Backyard Chickens Part 2 – Roosters and Eggs

 

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In my town there has been some zoning changes regarding keeping chickens. My town is part urban and part rural and keeping backyard chickens has become very popular.  Unfortunately, some chicken owners have not been good to their neighbors by containing the noise from loud roosters and/or containing the flock to their own yards.  On more than one occasion I’ve had to wait for a flock of chickens finish crossing the road to get to the other side.

Because of a few knuckle heads, my town changed its zoning regulations to restrict backyard chicken owners to 11 hens on less than 5 acres and no roosters.¬† Honestly, I don‚Äôt blame the town for banning¬†roosters ‚Äď they can be noisy all day and night, some are aggressive and in my opinion are not needed if the reason for having chickens is¬†to have fresh eggs.

 

 

 

 

 

A pullet (hen less than 1 year old) will begin to lay eggs around 5 months of age regardless if there is a rooster.  Remember your basic biology, when a male mates with a female the result is a baby.  However, some people think hens need roosters to lay eggs.  If you want baby chicks then yes, you need a rooster.

Once a hen (pullet) is old enough, she will begin to produce an unfertilized egg every day like clockwork.  She doesn’t need any help from a rooster to do her thing.  I actually prefer to eat unfertilized eggs.  On occasion I’ve had fertilized eggs that have had a bit of blood in them, which I find unappealing.

checkbox425[1]Chicken Facts:

–¬† Hens (or pullets) begin to lay eggs around 5 months of age.

–¬† In the first year hen‚Äôs lay small eggs at least once every day and the eggs¬†¬†¬† get gradually¬†bigger as the hen ages.

–¬† Two-year-old hens (depending on the breed) lay larger eggs, but may not lay every day but every other day.

–¬† Three years and older, will lay large eggs less frequently and the older the hen is the less eggs she lays. This is why farmers¬†turn over their flocks on the third year and bring in new pullets.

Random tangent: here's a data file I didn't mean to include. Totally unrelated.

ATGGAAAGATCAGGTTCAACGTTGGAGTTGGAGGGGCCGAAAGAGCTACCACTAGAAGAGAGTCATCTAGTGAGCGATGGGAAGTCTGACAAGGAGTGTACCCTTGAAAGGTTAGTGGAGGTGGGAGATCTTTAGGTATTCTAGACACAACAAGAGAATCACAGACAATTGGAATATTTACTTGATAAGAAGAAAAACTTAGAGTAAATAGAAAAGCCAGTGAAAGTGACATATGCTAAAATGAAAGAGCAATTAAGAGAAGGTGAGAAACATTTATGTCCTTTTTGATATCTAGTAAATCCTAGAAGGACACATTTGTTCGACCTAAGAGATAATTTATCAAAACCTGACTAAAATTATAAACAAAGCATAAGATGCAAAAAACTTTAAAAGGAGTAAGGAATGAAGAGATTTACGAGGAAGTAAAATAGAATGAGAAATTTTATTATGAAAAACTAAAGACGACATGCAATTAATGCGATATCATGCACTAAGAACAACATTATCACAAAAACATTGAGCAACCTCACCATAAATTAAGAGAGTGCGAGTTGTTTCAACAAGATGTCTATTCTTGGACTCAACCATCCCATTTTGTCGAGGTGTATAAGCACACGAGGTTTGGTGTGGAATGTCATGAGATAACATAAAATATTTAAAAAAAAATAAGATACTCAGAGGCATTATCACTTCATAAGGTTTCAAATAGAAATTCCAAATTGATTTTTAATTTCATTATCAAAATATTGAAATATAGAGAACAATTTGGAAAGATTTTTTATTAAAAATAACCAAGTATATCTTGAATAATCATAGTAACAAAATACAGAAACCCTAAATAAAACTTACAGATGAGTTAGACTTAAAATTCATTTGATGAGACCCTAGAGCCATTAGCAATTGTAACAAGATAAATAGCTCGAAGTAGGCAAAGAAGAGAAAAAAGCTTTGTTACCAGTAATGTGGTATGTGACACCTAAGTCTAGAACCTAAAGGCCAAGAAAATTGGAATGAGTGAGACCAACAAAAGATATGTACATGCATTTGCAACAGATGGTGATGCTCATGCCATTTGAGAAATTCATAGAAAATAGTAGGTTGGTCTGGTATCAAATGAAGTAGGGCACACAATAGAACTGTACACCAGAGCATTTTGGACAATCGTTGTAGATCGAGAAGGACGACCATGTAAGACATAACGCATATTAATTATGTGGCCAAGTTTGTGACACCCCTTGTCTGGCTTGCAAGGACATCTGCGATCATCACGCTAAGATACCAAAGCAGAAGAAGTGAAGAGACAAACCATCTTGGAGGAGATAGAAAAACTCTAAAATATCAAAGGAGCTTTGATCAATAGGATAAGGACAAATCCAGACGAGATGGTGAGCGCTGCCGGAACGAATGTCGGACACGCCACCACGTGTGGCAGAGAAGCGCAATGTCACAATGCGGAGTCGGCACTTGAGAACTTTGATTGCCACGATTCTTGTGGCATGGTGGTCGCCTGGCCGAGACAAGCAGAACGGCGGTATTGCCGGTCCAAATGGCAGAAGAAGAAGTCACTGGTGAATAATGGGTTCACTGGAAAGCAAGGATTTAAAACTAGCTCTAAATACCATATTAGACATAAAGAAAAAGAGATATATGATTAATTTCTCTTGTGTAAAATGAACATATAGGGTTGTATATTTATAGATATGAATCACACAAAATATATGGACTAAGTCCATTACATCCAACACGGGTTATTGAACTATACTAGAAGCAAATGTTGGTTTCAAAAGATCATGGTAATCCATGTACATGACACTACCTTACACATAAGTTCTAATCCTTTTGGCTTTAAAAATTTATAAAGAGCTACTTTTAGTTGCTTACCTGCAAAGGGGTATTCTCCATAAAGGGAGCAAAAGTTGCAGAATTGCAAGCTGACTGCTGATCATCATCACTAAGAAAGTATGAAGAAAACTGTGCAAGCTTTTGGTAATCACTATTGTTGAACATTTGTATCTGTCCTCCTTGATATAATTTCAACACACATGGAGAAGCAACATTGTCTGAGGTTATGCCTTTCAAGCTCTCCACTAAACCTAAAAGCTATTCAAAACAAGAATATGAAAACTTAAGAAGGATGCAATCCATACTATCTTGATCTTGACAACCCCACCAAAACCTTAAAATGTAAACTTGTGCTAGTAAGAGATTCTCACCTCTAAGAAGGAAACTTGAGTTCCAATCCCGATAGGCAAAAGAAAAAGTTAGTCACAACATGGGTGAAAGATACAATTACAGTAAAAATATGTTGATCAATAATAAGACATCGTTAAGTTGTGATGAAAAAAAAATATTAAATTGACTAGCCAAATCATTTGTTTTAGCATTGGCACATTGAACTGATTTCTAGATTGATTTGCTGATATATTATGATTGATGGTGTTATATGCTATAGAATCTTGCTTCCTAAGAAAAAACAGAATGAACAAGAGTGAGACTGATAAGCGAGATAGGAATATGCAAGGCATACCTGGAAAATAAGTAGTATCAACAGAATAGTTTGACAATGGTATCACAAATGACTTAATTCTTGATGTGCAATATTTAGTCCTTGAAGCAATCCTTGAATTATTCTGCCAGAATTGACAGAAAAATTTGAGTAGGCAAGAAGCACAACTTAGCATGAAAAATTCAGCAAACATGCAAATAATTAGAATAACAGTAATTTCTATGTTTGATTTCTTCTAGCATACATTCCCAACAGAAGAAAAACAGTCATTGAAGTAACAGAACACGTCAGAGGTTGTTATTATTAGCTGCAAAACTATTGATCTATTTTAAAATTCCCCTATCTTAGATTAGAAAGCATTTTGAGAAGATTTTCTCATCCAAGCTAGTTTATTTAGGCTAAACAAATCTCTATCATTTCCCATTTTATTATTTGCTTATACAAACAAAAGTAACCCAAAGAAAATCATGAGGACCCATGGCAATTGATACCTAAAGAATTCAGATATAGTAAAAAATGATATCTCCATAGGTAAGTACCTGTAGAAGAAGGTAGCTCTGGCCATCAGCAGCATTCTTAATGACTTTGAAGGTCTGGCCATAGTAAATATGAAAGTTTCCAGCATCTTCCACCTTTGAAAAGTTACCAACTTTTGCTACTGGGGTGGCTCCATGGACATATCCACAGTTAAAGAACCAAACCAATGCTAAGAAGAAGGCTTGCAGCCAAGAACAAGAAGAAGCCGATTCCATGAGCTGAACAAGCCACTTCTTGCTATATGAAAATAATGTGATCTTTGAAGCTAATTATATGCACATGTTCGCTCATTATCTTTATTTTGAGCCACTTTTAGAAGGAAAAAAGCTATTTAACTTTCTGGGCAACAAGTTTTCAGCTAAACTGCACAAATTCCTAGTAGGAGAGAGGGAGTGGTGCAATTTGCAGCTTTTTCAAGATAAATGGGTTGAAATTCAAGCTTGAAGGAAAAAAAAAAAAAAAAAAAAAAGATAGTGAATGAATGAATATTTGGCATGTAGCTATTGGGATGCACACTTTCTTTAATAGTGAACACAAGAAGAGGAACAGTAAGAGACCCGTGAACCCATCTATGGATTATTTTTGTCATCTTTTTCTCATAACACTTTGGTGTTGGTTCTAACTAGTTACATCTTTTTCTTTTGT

–¬† A good laying hen in her prime on average can lay 250 ‚Äď 280 eggs in a year!¬† That’s 1 hen!

Myths:

–¬† Do you remember the jingle on TV back in the 1980‚Äôs‚Äď ‚ÄúBrown eggs are local eggs and local eggs are fresh?‚ÄĚ Well that was a brilliant ad campaign.¬†¬†How many people fell for it?¬† Do you see me raising my hand?

  • ¬†Myth: The color of the eggshell does not determine the freshness of the egg. The color of the shell indicates it‚Äôs a breed of chicken that happens to lay a brown, white, or blue egg.¬† People thought brown eggs were¬†once white and had gone bad.¬† Which is why egg producers created the commercial – to get people to buy brown eggs since only white eggs had been sold commercially.

To test if an egg is fresh place an egg in a bowl of water.  A fresh egg will sink to the bottom.  An old egg will float up to the surface of the bowl.

–¬† Another slick marketing campaign used by some health food stores was claiming that fertile eggs are more nutritious than infertile eggs.¬† The goal was to charge more for these ‚Äúspecial‚ÄĚ eggs.

  • ¬†Myth: According to ‚ÄúStorey‚Äôs Guide to Raising Chickens‚ÄĚ there is no evidence that states that a fertile egg is more nutritious than an infertile egg.

–¬† How many people do you know that gave up eggs (especially yolks) because they were told they cause high cholesterol?

  • ¬†Myth: Eggs are high in cholesterol however; one would have to eat a lot of eggs to get their own cholesterol to rise. According to an article from the Mayo Clinic:

“Chicken eggs are high in cholesterol, but the effect of egg consumption on blood cholesterol is minimal when compared with the effect of trans fats and saturated fats.

¬†The risk of heart disease may be more closely tied to the foods that accompany the eggs in a traditional American breakfast ‚ÄĒ such as the sodium in the bacon, sausages and ham, and the saturated fat or oils with trans fats used to fry the eggs and the hash browns.‚ÄĚ

So enjoy your eggs!

Keeping Backyard Chickens – Part 1

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When I decided to convert our backyard into a micro farm, one of the requirements under our state’s agriculture law and USDA Regulations was to be recognized as a¬†“farm” on both the state and federal levels. Qualifying criteria was to sell $2,500 of agriculture product and/or have livestock.¬†¬†As I was just¬†starting out and didn’t yet have $2,500 of agriculture product sales, I needed to get some kind of livestock, which could include hooved animals, bees, chickens or rabbits.